International Students as a Solution to Canada’s Labour Shortage

During this period of economic recovery and growth, employers are facing unprecedented challenges in finding and retaining the workers they require. The Canadian government is continuing to take concrete steps to address current labour shortages.

According to the Honourable Sean Fraser, Minister of Immigration, Refugees, and Citizenship, there will be a temporary relaxation of the 20-hour limit on high school students’ ability to work outside of class. While classes are in session, study permit holders are restricted to 20 hours of off-campus work per week. This limit is waived during breaks such as summer and winter holidays.

International students who are in Canada and have off-campus work authorisation on their study permit will not be restricted by the 20-hour-per-week rule from November 15, 2022, to December 31, 2023. Foreign nationals in Canada who have already applied for a study permit as of October 7 will be able to work more than 20 hours per week under the new policy.

This measure will increase the availability of workers to sustain Canada’s post-pandemic growth by giving many international students more opportunities to gain valuable work experience in Canada. With over 500,000 international students already in Canada and potentially available to work extra hours, this temporary change reflects the important role that international students can play in addressing the labour shortage while continuing their education. Study permit holders must continue to balance their study and work obligations, as those who stop studying or reduce course loads to only study part-time are ineligible to work off-campus.

According to Fraser, lifting the cap will give students more employment options, making them less likely to fall victim to “unscrupulous employers.” “That will give students a better chance of not falling victim to an individual employer to whom they may be beholden.”

Immigration, Refugees and Citizenship Canada (IRCC) is also launching a pilot project this month to automate the processing of study permit extensions. Because all applicants have previously been approved to study in Canada, the types of applications included in this pilot have a consistently high approval rate. The pilot will involve a small group of applicants who may have their extended study permit processed much more quickly, to improve client service. If the pilot proves successful, it will be expanded to help officers reduce processing times and focus on more complex applications.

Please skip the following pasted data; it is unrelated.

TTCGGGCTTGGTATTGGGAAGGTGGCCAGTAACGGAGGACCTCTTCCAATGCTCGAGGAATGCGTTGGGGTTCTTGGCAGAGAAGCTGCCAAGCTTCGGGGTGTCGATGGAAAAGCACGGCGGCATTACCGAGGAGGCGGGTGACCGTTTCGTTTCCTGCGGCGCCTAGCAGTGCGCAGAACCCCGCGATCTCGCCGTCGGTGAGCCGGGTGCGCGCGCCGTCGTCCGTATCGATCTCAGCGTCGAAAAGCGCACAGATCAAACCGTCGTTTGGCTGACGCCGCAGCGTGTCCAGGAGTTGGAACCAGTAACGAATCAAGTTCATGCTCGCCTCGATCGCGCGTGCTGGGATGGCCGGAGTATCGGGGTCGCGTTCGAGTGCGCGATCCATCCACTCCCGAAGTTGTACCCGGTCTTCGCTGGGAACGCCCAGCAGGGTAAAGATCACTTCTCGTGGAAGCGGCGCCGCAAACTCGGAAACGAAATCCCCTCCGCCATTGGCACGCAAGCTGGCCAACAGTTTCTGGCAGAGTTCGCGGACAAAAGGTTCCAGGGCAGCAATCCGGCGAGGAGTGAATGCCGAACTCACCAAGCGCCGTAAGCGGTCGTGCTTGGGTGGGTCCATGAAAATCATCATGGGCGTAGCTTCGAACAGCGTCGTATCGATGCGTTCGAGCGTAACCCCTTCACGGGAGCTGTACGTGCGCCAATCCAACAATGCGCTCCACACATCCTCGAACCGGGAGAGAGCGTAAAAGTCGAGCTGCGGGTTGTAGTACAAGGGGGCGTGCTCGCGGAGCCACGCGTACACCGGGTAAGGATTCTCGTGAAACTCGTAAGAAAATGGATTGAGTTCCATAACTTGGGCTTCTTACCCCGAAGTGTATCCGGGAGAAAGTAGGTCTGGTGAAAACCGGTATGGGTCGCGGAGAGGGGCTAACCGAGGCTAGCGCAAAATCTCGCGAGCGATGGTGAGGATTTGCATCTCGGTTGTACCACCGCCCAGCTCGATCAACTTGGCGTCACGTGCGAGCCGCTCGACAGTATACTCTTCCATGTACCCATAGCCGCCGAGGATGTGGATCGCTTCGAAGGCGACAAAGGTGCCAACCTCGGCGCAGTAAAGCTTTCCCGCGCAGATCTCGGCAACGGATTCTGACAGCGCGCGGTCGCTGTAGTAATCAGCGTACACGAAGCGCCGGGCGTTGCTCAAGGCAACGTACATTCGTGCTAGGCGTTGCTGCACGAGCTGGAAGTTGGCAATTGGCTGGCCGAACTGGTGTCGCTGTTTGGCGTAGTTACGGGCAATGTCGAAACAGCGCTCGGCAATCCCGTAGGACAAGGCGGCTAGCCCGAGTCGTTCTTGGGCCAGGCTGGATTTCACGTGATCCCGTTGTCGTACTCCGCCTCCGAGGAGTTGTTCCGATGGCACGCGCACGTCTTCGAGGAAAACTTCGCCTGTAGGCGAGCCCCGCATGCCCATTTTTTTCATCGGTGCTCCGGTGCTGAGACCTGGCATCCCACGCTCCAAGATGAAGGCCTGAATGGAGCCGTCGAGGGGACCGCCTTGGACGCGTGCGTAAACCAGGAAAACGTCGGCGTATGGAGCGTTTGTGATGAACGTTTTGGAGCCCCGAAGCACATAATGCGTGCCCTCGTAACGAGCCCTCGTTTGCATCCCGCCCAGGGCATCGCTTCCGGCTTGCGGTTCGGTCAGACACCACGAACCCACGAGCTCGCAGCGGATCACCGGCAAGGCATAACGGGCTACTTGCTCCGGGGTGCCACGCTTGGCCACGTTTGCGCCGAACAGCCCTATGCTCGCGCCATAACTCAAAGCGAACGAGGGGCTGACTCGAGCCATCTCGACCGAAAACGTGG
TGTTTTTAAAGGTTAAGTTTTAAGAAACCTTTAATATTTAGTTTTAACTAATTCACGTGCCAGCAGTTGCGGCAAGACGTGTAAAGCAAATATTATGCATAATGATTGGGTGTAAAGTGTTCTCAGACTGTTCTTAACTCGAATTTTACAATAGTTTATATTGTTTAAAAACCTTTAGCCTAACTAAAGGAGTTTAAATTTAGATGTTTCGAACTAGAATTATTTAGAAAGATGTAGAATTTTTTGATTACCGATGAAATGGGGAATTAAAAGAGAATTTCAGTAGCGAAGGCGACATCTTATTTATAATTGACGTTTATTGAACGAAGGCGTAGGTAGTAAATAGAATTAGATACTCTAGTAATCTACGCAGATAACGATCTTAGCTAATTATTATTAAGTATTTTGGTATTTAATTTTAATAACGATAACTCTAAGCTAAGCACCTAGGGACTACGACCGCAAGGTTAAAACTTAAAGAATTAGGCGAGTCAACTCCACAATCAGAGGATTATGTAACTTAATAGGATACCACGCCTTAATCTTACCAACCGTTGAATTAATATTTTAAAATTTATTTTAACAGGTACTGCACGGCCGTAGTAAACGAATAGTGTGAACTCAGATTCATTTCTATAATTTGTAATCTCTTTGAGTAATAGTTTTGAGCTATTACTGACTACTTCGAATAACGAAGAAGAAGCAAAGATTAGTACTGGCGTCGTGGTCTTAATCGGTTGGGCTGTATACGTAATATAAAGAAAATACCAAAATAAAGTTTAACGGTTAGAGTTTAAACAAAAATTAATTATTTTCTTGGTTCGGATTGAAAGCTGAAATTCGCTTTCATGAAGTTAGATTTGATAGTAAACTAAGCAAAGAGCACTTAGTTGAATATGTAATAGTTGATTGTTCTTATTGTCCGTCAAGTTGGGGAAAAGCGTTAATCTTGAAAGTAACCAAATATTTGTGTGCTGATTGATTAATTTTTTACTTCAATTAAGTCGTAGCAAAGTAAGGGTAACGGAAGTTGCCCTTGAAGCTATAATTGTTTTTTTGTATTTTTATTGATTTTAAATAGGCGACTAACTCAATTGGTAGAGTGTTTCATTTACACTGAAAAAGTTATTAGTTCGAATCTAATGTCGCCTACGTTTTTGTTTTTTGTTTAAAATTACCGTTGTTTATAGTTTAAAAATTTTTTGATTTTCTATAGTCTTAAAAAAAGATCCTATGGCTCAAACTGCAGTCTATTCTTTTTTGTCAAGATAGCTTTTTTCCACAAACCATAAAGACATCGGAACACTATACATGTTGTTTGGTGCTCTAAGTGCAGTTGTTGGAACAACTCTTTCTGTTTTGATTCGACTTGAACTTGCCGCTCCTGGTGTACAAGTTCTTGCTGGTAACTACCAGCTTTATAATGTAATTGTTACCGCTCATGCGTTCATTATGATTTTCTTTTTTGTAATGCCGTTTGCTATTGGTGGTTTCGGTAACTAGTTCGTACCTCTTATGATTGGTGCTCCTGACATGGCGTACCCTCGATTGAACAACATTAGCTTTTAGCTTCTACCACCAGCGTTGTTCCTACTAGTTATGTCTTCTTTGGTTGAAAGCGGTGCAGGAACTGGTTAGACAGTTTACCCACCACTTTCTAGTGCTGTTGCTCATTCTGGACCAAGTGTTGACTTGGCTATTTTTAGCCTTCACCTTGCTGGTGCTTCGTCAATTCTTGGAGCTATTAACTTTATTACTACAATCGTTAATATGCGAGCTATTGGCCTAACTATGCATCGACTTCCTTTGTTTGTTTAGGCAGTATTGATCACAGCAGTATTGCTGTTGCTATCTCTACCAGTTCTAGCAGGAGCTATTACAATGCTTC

The announcement made is part of a series of initiatives aimed at benefiting international students and graduates while also supporting Canada’s broader efforts to improve client service and application processing times. Other recent measures aimed at international students and recent graduates include:

  • A transition period for those studying online from abroad
  • An opportunity for those with expired or expiring post-graduation work permits to obtain an additional 18-month open work permit.

With unprecedented international interest in Canada, IRCC continues to raise the bar for immigration processing. The department’s ongoing efforts and client service improvements aim to strengthen Canada’s immigration system, shorten wait times, reduce application backlogs, and improve the overall client experience.

The Student Solution

When it comes to welcoming international students to campuses across the country, Canada has broken records.

Around 452,000 study permit applications have already been processed this year, breaking the single-year record with three months to spare. As of the end of last year, Canada hosted over 620,000 international students, accounting for roughly 1.6 % of the country’s total population.

Because international students are of working age and have living and tuition expenses to offset, the new policy is a win-win for both students and employers.

Quick Facts:
  • Most international post-secondary students are permitted to work on or off campus, with their work authorisation printed directly on their study permit. Previously, nearly half of post-secondary international students in Canada reported earning money while studying.
  • Before the new announcement on October, 7th any student with off-campus employment authorisation could work a maximum of 20 hours per week while classes were in session, as well as full-time during scheduled breaks. Students who are eligible to work on campus are not subject to a time limit for on-campus employment.
  • Applications considered for inclusion in the pilot to automate study permit extensions must meet certain criteria to be considered. Officers will manually review applications that do not meet the criteria. The automated process will not reject or recommend applications. Any decision to deny an application will be made by an officer.

Furthermore, the government is following through on its promise to reduce immigration processing times across the board, with a hiring surge and digitisation of some processes assisting in getting people approved and working in Canada.

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